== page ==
The borrower must complete an official mortgage application to get pre-approved, as well as supply the lender with all the necessary documentation to perform an extensive credit and financial background check. The lender will then offer pre-approval up to a specified amount.
Going through the pre-approval process also offers a better idea of the interest rate to be charged. Some lenders allow borrowers to lock in an interest rate or charge an application fee for pre-approval, which can amount to several hundred dollars.
Lenders will provide a conditional commitment in writing for an exact loan amount, allowing borrowers to look for homes at or below that price level. This puts borrowers at an advantage when dealing with a seller because they're one step closer to getting an actual mortgage.
Keep in mind that you don't have to shop at the top of your price range. Depending on the market, you might be able to get into a home you like for less money than you’re approved for, leaving you with extra cash each month to set aside for retirement, kids’ college funds, or checking something off your bucket list.
Below is a quick rundown of how pre-qualification and pre-approval differ.
|Do I need to fill out a mortgage application?||No||Yes|
|Do I have to pay an application fee?||No||Maybe|
|Does it require a credit history check?||No||Yes|
|Is it based on a review of my finances?||No||Yes|
|Does it require an estimate of my down payment amount?||No||Yes|
|Will the lender give me an estimate for a loan amount?||Yes||No|
|Will the lender give me a specific loan amount?||No||Yes|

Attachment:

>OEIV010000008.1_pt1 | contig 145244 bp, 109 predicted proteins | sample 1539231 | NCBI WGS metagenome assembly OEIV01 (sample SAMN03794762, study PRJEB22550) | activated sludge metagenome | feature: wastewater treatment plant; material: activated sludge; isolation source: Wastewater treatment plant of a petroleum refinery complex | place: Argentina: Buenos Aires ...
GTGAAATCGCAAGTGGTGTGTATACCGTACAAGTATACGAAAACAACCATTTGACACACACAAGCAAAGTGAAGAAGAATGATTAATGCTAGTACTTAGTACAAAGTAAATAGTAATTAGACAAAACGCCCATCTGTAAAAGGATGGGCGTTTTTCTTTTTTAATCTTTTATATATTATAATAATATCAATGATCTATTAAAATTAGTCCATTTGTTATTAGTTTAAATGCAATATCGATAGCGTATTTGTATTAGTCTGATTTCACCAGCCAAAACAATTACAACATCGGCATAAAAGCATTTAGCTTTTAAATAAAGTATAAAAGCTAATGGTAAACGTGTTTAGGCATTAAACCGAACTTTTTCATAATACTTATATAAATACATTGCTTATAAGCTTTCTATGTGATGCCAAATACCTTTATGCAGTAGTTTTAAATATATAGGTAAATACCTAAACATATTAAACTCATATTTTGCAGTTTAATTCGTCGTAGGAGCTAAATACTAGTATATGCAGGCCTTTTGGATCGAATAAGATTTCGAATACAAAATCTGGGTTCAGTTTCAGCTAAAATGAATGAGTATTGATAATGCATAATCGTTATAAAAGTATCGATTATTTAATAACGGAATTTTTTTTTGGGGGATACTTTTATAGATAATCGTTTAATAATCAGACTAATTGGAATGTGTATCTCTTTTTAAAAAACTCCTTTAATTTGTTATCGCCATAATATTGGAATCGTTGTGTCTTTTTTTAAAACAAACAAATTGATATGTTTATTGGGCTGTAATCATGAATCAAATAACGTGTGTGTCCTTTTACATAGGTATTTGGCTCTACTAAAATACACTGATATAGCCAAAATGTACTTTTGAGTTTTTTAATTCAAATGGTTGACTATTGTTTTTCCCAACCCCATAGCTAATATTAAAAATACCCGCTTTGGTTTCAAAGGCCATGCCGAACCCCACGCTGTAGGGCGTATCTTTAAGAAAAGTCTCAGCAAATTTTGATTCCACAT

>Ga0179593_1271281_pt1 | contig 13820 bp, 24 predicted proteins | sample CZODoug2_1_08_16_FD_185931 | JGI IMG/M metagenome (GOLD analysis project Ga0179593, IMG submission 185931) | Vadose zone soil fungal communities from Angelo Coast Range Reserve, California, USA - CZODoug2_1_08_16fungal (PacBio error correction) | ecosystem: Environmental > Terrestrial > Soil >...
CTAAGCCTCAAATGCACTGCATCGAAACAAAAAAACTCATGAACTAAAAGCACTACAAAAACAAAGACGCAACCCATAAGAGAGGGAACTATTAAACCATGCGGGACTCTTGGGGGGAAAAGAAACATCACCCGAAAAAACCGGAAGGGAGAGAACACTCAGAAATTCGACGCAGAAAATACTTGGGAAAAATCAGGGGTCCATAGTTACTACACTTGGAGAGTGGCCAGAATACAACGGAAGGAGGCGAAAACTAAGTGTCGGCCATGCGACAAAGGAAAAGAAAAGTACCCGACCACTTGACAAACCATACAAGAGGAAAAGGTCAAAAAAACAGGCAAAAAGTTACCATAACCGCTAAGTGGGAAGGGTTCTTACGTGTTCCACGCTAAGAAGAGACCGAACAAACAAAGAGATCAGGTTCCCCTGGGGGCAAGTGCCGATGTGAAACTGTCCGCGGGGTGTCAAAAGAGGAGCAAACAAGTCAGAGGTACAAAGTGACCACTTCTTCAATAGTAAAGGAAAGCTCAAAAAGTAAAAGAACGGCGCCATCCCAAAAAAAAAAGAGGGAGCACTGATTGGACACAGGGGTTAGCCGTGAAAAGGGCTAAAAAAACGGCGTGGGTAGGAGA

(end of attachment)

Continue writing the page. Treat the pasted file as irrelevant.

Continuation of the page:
|Will the lender give me interest rate information?||No||Yes|
The advantage of completing both steps—pre-qualification and pre-approval—before looking for a home is that it offers an idea of how much a borrower has to spend. This prevents wasted time looking at properties that are too expensive. Getting pre-approved for a mortgage also speeds up the actual buying process, letting the seller know that the offer is serious in a competitive market.
The borrower gives the lender a copy of the purchase agreement and any other documentation necessary as part of the full underwriting process after a home has been chosen and an offer made. The lender hires a third-party certified or licensed contractor to do a home appraisal to determine the home's value.
The final step in the process is a loan commitment, which is only issued by a bank when it has approved the borrower, as well as the home in question—meaning the property is appraised at or above the sales price. The bank might also require more information if the appraiser brings up anything that should be investigated, such as structural problems or a faulty HVAC system.
Your income and credit profile will be checked once again to ensure that nothing has changed since the initial approval, so this isn’t the time to go out and finance a large furniture purchase.
Getting pre-qualified and pre-approved for a mortgage gives potential homebuyers a good idea in advance of how much house they can afford. But most sellers will be more willing to negotiate with those who are pre-approved. Pre-approval also allows borrowers to close on a home more quickly, offering an edge in a competitive market.
FHA. "Prequalification." Accessed Feb. 23, 2021.
FHA. "Prequalify For An FHA Loan." Accessed Feb. 23, 2021.
Consumer Financial Protection Bureau. "Get a Prequalification or Preapproval Letter." Accessed Feb. 23, 2021.
U.S. Department of Housing. "File a Complaint." Accessed Feb. 23, 2021.
Consumer Finance Protection Bureau. "Get a Prequalification or Preapproval Letter." Accessed Feb. 23, 2021.
Zillow. “How Long Does It Take to Close on a House?” Accessed Feb. 23, 2021.
FHA Approval. "Do FHA Lenders Check My Credit Score Again Before Closing" Accessed Feb. 23, 2021.